County and tribal system support: $4.55 million

County and tribal health and human services agencies are responsible for delivering services and providing for the well-being, treatment, and care of individuals living with substance use concerns. This often is done in partnership with community-based agencies and organizations. The plan we submitted gives these agencies funding they can use to address the unique substance use issues facing their communities.

Prevention activities: $3.5 million

Substance use prevention activities focus on changing the way people think, feel, and act with regard to alcohol and other drugs. The goal is to build healthy communities by reducing harmful substance use or substance use that affects a person's overall well-being. The plan we submitted provides additional resources to regional substance use prevention centers, which will work with community substance use prevention coalitions on strategies to address local needs. This funding will also support substance use prevention programs for youth, including those that target tobacco use, and prevention activities related to opioids for communities of color who have been disproportionately impacted by the opioid epidemic.

Harm reduction: $2.5 million

Harm reduction refers to efforts that reduce the negative consequences of harmful substance use. Our plan would expand evidence-based harm reduction strategies focused on communities most vulnerable to an opioid overdose. To save lives, the plan we submitted would expand access to NARCAN®, the opioid overdose reversal drug. This would be done through leave behind programs in which EMS providers and law enforcement officers offer a free NARCAN® kit at the response scene to a person who was revived from an opioid overdose, NaloxBoxes or boxes filled with NARCAN® in public locations, a program that would distribute NARCAN® to Wisconsin residents leaving jails and prisons.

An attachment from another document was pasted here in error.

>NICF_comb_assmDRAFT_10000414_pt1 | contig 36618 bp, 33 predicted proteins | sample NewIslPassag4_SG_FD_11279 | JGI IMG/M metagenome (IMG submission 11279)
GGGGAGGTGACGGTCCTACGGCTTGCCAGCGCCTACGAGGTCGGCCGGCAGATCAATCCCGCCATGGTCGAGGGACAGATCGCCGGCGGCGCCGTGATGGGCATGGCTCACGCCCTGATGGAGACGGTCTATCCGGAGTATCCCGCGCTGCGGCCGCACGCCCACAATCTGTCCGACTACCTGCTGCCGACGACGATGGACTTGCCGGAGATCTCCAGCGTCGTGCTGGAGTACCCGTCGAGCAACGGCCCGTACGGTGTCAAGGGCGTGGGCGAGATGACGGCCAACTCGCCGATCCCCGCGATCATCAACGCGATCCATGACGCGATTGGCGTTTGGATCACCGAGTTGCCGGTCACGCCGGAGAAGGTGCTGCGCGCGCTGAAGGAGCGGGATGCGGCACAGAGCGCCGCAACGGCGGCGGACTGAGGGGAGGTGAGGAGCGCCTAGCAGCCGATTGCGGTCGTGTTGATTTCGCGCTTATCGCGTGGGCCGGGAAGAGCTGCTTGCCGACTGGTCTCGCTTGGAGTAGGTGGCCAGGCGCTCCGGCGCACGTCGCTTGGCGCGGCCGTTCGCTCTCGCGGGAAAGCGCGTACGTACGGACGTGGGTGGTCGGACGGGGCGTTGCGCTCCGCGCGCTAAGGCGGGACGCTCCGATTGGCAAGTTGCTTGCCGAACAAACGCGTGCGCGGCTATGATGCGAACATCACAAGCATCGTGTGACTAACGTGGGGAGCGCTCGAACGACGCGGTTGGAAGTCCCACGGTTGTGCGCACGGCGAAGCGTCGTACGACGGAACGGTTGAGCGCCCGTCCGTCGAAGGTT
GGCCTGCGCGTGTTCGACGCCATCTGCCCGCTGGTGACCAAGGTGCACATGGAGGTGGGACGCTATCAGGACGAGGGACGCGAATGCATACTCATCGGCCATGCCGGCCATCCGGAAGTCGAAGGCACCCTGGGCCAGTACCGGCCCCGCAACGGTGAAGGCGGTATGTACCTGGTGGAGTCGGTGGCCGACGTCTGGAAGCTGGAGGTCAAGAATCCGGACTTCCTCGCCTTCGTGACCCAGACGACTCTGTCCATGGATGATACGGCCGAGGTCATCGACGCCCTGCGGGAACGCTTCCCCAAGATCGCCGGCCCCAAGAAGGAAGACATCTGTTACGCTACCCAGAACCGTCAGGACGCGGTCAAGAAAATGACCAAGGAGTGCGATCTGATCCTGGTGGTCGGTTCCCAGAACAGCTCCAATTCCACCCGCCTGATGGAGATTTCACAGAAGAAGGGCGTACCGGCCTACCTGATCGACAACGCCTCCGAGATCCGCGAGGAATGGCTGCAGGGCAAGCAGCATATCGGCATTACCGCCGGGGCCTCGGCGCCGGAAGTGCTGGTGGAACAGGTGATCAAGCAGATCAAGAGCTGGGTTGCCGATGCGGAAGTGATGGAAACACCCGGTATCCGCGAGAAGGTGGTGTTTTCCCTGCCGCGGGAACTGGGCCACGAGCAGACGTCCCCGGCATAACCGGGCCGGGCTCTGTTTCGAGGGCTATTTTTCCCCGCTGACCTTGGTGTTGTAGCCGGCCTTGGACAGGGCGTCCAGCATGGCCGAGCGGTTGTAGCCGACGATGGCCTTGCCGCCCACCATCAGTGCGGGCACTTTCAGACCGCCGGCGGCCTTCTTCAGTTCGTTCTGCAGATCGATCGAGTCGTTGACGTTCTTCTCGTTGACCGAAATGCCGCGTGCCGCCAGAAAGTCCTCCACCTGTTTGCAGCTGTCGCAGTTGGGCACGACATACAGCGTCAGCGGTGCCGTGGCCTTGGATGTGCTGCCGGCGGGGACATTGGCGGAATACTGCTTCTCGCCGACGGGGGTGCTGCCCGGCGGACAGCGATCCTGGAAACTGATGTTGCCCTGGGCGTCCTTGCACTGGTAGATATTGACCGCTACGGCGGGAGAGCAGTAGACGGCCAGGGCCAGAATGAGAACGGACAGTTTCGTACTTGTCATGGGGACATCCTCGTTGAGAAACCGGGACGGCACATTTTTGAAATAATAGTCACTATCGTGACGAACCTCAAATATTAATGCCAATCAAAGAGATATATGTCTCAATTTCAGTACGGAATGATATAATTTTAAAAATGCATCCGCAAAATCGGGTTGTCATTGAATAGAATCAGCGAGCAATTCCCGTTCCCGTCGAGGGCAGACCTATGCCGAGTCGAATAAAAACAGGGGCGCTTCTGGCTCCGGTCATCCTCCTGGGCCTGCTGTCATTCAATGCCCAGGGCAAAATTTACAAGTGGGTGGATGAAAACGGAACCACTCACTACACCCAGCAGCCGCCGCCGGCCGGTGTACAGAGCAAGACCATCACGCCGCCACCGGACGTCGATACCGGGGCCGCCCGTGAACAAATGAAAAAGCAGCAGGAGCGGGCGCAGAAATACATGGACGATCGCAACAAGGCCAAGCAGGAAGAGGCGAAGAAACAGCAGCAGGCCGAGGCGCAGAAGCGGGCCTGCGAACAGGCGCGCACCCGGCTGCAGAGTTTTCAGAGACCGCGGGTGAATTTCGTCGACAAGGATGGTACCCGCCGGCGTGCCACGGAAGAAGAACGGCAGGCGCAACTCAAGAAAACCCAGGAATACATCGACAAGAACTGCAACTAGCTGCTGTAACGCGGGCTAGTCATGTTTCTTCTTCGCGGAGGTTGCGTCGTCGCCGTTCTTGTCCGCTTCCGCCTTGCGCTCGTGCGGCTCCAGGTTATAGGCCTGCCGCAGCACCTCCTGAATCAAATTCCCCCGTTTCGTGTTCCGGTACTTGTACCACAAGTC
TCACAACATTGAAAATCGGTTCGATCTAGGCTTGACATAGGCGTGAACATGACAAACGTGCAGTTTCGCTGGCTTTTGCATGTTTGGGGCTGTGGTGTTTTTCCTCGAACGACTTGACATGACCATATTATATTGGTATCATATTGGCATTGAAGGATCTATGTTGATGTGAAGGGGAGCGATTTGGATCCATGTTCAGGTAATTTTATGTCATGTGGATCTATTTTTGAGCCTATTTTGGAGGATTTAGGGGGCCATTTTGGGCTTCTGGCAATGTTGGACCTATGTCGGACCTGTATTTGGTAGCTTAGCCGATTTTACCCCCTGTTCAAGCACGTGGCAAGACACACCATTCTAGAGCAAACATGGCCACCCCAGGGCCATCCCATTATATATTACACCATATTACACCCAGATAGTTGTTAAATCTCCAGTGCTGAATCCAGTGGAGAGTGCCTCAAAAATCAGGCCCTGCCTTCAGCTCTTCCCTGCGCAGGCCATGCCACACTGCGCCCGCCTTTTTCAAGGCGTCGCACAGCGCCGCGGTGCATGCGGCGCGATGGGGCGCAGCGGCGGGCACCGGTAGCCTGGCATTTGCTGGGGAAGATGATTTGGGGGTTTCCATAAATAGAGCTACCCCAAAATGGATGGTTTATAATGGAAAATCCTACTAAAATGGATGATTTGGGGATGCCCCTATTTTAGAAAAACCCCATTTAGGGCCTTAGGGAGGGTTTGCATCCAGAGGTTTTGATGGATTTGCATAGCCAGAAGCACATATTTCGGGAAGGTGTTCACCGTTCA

Crisis services: $2 million

Improving access to crisis services makes it possible for individuals experiencing a substance use crisis to receive the care they need, avoid unnecessary institutional stays, and minimize burdens on law enforcement. The plan we submitted would expand and enhance substance use crisis response services in part by providing professionals working in this area more training on the best practices for working with people experiencing a substance use crisis.

Medication-assisted treatment telehealth expansion: $1 million

Medication-assisted treatment is considered to be the most effective treatment approach for opioid use disorder. Right now, many people in Wisconsin have to travel great distances to access a provider offering medication-assisted treatment. Providing medication-assisted treatment through telehealth reduces this disparity and allows more state residents to access this service. The plan we submitted supports the development of infrastructure to provide medication-assisted treatment through telehealth to anyone in the state who needs it if it is not available locally.

Women treatment services: $2 million

Women seeking substance use disorder treatment face unique barriers and issues compared to men. The plan we submitted expands both care coordination and opportunities for women to access residential treatment programs.

Recovery and peer support expansion: $4 million

When facing a substance use challenge, a person can feel alone or afraid to ask for help. That’s why having a good support network is incredibly important. For many people, peer specialists are key part of their support network. A peer specialist is a person who uses their personal lived experience to provide support to others and demonstrate that recovery is possible. Some people lean on recovery coaches as part of their support network. A recovery coach is trained to help people achieve their goals related to substance use recovery. The plan we submitted supports an expansion of peer specialists and recovery coaches across Wisconsin. This funding would also support Wisconsin's peer-run respite centers in their support of people with substance use issues.

Data dashboards and state administrative costs: $2.4 million

The plan we submitted would improve and enhance state data systems to monitor opioid program outcomes, as well as fund state level costs for administering these supplemental funds.

Last Revised: September 15, 2021